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Diet for Sugar Diabetes

written by: Bobby Mathew • edited by: lrohner • updated: 1/13/2011

What is a sugar diabetes diet? Believe it or not, it is not all that different from the diet that a typical American is recommended to eat. Learn more about the numerous benefits of this diet.

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    Diet is one of the most important aspects of managing your diabetes. A sugar diabetes diet puts more of an emphasis on eating low-calorie foods that are highly nutritious and low in fat, and being aware of the amount and types of carbohydrates that you consume.

    Diet is one of the most useful ways to manage your blood sugar, in addition to exercise and medication. Following are some details about what you should eat if you want a diet plan that will help you to manage your disease.

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    Recommended Foods

    A sugar diabetes diet should have the following types of foods:

    • Healthy, Complex Carbohydrates: Focus on carbohydrates that are not refined, processed, and starchy. Eat fruits, vegetables, and whole grains, in addition to legumes and low-fat dairy products.
    • Foods that are Fiber Rich: Legumes are an excellent source of fiber in addition to most fruits and vegetables. Nuts and whole grain products also contain reasonable amounts of fiber.
    • Heart-healthy Fish: Eating fish, such as tuna, cod, and halibut, twice a week is good for your heart (something you should take care of if you're a diabetic). Furthermore, they are usually much healthier sources of protein, containing less fat and cholesterol, than chicken at times. It is recommended that you avoid fish with high levels of mercury like king mackerel, swordfish, and tilefish.
    • Healthy Fats: Eat less saturated fat and focus more on monounsaturated fats and polyunsaturated fats found in avocados, walnuts, pecans, and olives. While they do wonders to lower your cholesterol, they are best eaten in modest amounts as they are high in calories.

    Many of the foods found on this list are aimed at improving heart function. This is because diabetes is a condition that increases the risk of heart attack and stroke. Eating sensibly in the ways mentioned above can keep you from getting a heart attack or stroke, in addition to maintaining your blood sugar. With that being said, avoid high cholesterol, high saturated fat, high sodium, and trans-fat rich foods.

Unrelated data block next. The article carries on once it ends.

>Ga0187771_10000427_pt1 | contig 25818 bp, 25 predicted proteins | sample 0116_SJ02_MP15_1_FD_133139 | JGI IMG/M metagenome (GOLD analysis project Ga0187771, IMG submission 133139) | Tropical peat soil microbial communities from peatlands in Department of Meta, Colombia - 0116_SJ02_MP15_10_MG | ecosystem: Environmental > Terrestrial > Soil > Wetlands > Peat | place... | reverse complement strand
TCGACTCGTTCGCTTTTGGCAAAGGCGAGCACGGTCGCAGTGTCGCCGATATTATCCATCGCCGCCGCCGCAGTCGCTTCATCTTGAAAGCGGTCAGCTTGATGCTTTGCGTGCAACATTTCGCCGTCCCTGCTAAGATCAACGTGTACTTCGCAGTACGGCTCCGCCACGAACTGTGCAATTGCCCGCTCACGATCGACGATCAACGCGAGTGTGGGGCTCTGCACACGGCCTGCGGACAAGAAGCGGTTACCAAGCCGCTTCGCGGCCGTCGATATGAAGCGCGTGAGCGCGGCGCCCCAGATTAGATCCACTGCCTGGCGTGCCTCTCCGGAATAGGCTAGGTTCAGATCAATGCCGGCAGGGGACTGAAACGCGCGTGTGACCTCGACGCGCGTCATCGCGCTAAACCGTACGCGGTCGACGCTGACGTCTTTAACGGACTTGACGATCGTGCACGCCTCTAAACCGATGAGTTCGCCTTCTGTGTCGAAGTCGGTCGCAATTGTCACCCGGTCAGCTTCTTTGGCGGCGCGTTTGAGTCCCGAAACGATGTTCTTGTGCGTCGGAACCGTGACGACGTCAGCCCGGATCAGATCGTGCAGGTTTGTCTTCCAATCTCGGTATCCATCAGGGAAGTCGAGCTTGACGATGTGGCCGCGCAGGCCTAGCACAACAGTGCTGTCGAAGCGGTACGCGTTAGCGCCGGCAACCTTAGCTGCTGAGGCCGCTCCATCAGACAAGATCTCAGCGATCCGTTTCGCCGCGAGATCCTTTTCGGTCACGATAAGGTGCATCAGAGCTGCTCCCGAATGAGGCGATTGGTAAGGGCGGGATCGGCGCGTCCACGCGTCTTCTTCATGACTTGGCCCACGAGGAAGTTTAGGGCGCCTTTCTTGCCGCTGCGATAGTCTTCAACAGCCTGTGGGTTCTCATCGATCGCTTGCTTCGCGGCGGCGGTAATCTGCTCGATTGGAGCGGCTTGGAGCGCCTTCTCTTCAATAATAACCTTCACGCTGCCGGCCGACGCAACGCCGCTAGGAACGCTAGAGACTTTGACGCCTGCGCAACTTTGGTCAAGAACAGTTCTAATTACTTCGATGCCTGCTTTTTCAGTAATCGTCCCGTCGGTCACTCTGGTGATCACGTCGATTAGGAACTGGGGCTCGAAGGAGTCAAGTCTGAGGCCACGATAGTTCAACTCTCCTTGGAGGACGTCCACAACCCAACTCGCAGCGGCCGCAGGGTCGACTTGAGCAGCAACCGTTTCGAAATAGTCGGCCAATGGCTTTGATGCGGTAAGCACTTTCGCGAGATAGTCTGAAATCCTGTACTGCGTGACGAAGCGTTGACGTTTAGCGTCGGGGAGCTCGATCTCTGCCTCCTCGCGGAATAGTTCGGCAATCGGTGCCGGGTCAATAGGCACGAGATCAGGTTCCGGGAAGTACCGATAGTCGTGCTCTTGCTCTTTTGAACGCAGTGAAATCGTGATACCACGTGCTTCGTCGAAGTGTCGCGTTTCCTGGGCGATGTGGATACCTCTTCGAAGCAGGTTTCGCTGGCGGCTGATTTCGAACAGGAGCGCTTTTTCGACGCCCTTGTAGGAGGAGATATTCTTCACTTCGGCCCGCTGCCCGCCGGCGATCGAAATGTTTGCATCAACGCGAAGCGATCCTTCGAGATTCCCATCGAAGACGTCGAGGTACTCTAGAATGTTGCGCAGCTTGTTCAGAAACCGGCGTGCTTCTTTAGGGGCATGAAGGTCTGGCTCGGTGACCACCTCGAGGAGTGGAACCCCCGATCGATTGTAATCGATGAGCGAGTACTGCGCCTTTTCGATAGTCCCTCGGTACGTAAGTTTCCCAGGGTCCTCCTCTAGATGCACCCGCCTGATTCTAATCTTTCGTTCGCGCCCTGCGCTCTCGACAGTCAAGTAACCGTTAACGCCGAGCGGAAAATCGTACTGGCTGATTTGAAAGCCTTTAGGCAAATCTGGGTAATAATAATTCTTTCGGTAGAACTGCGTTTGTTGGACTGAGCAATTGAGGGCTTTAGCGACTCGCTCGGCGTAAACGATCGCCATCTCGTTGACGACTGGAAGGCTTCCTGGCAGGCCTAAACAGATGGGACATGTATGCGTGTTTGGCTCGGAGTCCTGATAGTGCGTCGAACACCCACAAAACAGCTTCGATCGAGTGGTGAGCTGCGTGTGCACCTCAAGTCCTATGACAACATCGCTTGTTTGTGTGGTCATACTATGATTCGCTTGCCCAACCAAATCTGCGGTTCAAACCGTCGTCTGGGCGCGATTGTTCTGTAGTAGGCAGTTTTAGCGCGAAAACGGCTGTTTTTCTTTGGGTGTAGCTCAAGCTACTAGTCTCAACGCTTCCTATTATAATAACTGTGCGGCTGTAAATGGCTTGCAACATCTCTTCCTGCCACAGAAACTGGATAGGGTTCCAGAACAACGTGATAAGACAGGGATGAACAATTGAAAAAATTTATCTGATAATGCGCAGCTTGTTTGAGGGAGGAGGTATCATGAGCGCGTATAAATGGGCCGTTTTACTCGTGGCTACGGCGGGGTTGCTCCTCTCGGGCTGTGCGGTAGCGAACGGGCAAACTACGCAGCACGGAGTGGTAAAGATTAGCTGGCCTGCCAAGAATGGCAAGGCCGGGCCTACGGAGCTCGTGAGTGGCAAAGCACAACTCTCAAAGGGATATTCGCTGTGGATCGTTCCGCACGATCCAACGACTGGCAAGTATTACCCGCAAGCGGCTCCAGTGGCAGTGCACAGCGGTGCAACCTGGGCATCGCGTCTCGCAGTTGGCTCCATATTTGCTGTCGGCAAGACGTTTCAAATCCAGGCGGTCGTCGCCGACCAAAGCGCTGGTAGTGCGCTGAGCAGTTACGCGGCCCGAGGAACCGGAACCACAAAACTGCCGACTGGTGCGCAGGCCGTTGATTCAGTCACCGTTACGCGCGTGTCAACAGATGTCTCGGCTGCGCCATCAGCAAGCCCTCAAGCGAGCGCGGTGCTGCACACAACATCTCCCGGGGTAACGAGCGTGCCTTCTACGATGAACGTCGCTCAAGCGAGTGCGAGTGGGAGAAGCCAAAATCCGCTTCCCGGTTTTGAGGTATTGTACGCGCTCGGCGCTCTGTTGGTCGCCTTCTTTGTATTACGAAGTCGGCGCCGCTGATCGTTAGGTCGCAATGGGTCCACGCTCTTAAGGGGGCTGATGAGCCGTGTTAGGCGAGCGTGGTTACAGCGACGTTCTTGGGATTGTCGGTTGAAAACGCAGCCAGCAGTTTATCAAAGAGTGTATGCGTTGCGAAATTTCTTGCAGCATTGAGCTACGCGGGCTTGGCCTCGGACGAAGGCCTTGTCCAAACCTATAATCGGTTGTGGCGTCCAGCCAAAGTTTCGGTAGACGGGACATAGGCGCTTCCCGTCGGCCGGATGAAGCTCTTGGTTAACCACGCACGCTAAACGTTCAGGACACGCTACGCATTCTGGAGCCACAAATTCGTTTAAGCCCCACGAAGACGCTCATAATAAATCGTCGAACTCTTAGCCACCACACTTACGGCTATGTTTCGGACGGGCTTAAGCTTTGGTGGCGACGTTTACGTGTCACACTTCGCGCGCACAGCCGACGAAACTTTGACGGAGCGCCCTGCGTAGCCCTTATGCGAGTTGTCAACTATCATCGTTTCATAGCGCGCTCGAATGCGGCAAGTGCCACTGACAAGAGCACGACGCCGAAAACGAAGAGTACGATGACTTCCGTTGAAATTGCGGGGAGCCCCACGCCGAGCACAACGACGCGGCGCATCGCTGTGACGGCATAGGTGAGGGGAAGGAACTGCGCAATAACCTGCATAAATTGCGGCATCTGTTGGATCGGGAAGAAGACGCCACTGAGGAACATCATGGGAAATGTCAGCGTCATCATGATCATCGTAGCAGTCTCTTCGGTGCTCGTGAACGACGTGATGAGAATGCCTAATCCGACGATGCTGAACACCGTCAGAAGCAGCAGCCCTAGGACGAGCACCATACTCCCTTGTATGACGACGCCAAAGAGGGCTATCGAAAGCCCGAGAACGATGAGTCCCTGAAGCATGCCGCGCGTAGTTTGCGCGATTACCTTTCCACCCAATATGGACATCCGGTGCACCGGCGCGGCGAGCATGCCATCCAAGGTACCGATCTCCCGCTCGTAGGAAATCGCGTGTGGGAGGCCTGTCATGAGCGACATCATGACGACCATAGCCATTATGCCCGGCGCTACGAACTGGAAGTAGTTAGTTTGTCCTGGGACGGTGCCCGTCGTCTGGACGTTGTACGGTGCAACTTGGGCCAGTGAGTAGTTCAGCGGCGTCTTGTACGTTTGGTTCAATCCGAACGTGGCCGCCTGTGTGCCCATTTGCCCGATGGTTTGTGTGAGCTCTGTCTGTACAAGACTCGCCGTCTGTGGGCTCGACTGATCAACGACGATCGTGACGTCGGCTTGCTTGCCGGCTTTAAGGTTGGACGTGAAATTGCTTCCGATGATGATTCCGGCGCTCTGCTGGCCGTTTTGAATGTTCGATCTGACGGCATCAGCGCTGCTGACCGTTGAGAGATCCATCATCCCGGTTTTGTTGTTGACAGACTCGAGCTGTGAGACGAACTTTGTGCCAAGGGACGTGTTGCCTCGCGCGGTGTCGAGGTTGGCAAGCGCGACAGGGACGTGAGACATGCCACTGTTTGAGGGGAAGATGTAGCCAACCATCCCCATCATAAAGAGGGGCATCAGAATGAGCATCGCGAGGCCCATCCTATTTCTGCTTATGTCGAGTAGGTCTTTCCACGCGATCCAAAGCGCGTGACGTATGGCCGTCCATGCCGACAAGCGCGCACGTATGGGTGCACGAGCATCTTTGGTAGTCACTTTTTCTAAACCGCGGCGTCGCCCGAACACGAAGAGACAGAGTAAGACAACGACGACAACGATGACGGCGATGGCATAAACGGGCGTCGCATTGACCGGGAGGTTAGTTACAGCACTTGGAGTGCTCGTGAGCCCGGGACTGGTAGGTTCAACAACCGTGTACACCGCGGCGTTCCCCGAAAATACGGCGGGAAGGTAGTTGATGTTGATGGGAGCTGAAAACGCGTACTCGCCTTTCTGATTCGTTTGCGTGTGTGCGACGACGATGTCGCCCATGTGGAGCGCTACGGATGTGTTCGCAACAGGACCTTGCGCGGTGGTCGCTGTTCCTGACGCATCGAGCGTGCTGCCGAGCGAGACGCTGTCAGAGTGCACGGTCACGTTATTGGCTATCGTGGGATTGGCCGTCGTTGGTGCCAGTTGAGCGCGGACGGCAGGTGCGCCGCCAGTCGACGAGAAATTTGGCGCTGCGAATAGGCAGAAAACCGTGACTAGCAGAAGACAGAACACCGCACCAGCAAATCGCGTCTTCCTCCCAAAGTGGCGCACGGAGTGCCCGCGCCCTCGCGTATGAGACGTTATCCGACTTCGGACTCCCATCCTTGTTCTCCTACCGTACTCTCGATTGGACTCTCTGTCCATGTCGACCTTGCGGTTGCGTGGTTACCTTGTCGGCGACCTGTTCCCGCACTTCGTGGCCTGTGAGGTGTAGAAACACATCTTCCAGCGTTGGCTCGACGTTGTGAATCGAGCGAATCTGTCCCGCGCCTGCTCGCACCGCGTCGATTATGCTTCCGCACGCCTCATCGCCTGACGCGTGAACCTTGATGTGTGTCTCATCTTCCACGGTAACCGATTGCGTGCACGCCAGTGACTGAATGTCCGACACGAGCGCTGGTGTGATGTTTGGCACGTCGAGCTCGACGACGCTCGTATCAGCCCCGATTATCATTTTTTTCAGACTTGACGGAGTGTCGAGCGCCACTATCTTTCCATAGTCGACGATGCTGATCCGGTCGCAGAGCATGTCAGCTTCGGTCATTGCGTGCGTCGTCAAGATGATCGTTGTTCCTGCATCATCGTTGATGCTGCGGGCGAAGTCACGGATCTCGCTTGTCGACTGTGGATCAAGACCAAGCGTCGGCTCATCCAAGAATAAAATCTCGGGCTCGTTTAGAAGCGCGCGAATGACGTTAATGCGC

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    The Value of Eating This Way

    Keep in mind that the diet that is recommended for diabetics is really a diet that everyone should follow. This is because this type of diet can not only prevent or delay diabetes in the non-diabetic population, but it can reduce the incidence of other health conditions in all segments of the population. The fiber content and healthy fats reduce the chances of heart related conditions that diabetics are predisposed to, such as heart attack or stroke, while the calcium from the low-fat diary reduces the changes of getting osteoporosis. In addition, this style of eating reduces the chance of getting many types of cancers.

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    Other Things to Keep in Mind

    Count your carbohydrates and use the glycemic index. Counting carbohydrates is a good way to limit the amount of carbohydrates your body can handle, whether it be in a single meal or in a single day. You and your health professional, such as a dietitian, can decide how many carbohydrates you should limit yourself to in a meal or in a day.

    The glycemic index is a very useful tool. It is a measure of how quickly a carbohydrates breaks down into glucose once it is in your system. In a sense, it gives you an index number that indicates how complex a carbohydrate is. Use it to eat foods that slowly digest and cause modest rises in your blood sugar (you can find out more about the glycemic index at http://www.glycemicindex.com). It's interesting to note that people who eat foods with a higher glycemic index are known to have a higher body mass index.

    Finally, check your blood sugar often. Do not skip meals, and eat at a regular time. Remember that the sugar diabetes diet is only one aspect of diabetes management and that you should make sure you get enough physical activity and, if necessary, take insulin or medication, as recommended by your doctor, to control your diabetes.